So Reds, weigh in! Is it the wealthy or the commoners who fascinate you? New York or Boston? Connie is giving away a copy of THE ISLAND OF WORTHY BOYS to one lucky commenter.
About THE ISLAND OF WORTHY BOYS
Orphaned in 1889 Boston at age ten, Charles has survived alone on the streets for years, rolling drunks and sleeping in alleys. He's convinced himself he doesn't need anyone. But when his old schoolmate Aidan shows up asking to be cut in, they team up to rob drunken sailors whenever the whores don't get there first. Life is pretty grand, until a routine robbery takes a murderous turn, and they have to skip town before they're cuffed and thrown in the back of the paddy wagon.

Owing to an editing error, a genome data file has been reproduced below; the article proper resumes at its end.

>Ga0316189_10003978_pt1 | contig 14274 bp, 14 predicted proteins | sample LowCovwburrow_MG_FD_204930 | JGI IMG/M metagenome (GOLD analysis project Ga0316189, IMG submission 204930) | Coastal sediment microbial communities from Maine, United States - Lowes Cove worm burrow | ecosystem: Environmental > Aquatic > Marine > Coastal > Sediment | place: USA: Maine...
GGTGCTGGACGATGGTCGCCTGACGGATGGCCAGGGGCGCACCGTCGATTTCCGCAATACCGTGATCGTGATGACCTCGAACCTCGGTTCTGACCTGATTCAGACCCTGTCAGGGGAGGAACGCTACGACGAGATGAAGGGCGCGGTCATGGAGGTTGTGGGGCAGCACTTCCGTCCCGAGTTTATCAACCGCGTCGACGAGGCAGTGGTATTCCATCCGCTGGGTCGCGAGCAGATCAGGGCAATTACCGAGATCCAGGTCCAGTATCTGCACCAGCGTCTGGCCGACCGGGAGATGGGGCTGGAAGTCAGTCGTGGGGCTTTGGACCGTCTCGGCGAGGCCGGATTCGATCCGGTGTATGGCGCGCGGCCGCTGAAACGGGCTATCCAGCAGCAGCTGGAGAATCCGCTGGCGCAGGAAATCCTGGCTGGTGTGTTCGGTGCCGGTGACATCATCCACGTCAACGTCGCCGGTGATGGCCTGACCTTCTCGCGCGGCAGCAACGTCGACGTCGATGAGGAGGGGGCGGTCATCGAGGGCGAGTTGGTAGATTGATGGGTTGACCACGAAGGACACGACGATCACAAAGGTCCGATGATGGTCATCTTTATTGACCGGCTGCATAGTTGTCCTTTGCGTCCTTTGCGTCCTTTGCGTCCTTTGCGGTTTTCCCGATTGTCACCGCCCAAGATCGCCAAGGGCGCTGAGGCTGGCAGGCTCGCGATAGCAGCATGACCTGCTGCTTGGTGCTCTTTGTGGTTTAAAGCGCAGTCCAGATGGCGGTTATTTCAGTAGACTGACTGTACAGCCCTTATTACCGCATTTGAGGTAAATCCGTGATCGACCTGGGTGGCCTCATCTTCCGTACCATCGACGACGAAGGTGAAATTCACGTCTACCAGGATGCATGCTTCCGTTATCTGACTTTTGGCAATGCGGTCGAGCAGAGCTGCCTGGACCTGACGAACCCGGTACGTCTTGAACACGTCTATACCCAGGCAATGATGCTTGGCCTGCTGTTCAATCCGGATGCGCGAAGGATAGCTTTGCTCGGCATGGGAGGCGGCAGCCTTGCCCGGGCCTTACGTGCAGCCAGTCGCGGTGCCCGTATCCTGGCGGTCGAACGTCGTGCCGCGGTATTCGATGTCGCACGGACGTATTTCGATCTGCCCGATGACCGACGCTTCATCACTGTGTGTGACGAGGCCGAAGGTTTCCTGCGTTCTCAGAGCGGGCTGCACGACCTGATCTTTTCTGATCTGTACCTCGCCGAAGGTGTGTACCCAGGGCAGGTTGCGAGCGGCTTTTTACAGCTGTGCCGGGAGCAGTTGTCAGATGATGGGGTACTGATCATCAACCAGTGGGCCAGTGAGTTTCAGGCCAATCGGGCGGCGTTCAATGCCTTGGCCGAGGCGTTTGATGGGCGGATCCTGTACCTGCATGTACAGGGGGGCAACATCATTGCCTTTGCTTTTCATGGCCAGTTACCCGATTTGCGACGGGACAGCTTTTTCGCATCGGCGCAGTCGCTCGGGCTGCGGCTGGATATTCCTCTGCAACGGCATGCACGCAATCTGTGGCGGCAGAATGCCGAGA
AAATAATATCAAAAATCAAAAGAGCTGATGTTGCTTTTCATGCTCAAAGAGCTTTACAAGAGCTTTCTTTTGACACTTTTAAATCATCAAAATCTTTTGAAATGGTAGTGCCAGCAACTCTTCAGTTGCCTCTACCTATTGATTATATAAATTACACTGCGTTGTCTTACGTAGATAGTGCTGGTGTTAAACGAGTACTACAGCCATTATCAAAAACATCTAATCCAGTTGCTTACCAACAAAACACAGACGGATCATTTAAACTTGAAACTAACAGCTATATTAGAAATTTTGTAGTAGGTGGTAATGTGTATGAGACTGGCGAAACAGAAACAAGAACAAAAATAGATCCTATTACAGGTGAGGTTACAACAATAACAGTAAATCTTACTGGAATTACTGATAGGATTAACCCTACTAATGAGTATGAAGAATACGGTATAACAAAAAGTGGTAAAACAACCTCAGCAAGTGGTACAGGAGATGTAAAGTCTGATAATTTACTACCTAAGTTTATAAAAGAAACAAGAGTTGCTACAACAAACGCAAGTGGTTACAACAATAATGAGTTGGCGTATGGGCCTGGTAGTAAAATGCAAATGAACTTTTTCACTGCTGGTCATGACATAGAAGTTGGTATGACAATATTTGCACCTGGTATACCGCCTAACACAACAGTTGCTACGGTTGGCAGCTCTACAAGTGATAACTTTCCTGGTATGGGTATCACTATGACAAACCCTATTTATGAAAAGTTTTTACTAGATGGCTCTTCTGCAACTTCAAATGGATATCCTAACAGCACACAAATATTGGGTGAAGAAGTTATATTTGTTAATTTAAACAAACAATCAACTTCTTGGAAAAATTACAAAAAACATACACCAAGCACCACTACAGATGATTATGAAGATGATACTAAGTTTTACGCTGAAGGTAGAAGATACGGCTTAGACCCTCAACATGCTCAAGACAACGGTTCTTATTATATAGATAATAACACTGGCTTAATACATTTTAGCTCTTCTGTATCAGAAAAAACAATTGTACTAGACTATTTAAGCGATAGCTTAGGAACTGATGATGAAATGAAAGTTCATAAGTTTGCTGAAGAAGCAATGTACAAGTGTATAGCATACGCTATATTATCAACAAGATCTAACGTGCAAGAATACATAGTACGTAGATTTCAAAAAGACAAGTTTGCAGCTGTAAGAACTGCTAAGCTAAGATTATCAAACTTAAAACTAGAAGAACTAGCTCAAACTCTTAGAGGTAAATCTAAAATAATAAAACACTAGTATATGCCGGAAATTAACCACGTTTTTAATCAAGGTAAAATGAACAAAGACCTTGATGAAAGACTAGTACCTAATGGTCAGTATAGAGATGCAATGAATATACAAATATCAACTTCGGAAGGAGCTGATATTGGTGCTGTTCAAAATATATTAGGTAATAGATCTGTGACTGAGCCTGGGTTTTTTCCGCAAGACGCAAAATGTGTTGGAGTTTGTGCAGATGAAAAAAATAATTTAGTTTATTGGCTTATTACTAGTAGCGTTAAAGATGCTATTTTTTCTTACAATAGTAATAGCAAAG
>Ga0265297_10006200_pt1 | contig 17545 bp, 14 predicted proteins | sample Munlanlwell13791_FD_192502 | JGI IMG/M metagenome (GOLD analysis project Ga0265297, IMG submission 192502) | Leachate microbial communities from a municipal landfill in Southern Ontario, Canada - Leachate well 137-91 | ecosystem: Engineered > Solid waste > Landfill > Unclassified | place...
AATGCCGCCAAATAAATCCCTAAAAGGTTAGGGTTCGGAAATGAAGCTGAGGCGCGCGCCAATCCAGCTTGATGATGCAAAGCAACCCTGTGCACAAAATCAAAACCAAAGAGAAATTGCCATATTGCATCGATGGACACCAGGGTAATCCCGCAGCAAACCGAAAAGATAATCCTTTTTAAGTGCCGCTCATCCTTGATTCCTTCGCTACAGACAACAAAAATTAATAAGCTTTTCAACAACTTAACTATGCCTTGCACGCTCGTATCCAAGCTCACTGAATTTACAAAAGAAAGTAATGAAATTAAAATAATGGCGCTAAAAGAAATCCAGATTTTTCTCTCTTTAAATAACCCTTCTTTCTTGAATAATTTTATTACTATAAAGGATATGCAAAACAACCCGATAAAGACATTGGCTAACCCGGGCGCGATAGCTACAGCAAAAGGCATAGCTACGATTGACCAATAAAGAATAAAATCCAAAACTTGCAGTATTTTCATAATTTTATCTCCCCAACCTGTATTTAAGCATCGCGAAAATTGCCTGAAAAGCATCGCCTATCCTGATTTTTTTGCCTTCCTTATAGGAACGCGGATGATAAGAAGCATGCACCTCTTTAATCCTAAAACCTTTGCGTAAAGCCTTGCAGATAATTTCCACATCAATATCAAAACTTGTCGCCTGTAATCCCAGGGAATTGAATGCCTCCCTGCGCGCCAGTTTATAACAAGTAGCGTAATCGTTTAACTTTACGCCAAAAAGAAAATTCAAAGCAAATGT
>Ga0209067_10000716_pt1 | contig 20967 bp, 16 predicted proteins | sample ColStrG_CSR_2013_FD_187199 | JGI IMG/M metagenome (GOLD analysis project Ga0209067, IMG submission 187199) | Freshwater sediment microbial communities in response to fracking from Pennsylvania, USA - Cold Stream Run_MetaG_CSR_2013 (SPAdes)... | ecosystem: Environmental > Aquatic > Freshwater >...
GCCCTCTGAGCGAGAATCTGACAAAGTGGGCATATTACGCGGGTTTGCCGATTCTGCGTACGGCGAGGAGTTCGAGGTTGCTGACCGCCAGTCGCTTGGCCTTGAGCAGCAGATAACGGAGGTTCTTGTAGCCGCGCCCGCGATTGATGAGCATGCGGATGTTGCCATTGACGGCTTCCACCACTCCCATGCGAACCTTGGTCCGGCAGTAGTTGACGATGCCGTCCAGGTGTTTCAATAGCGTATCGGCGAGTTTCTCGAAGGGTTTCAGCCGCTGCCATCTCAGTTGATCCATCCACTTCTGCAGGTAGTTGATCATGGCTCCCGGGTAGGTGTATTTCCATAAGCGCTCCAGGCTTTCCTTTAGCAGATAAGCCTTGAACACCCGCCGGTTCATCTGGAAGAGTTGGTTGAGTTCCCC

With the help of a prostitute that owes Charles a favor, the boys pose as virtuous Protestant brothers and con their way into an island school in Boston Harbor that only admits the "worthy poor". Superintendent Bradley is obsessed with keeping the bad element out of his school, so the boys need to keep their story straight. But their friendship splinters when Aidan's assimilation with the other boys leaves Charles out in the cold. When another boy sniffs out the Irish Catholic in Aidan, and Boston's Finest arrive on the island, the boys must decide: do they face the threat of jail together, or risk being split up forever?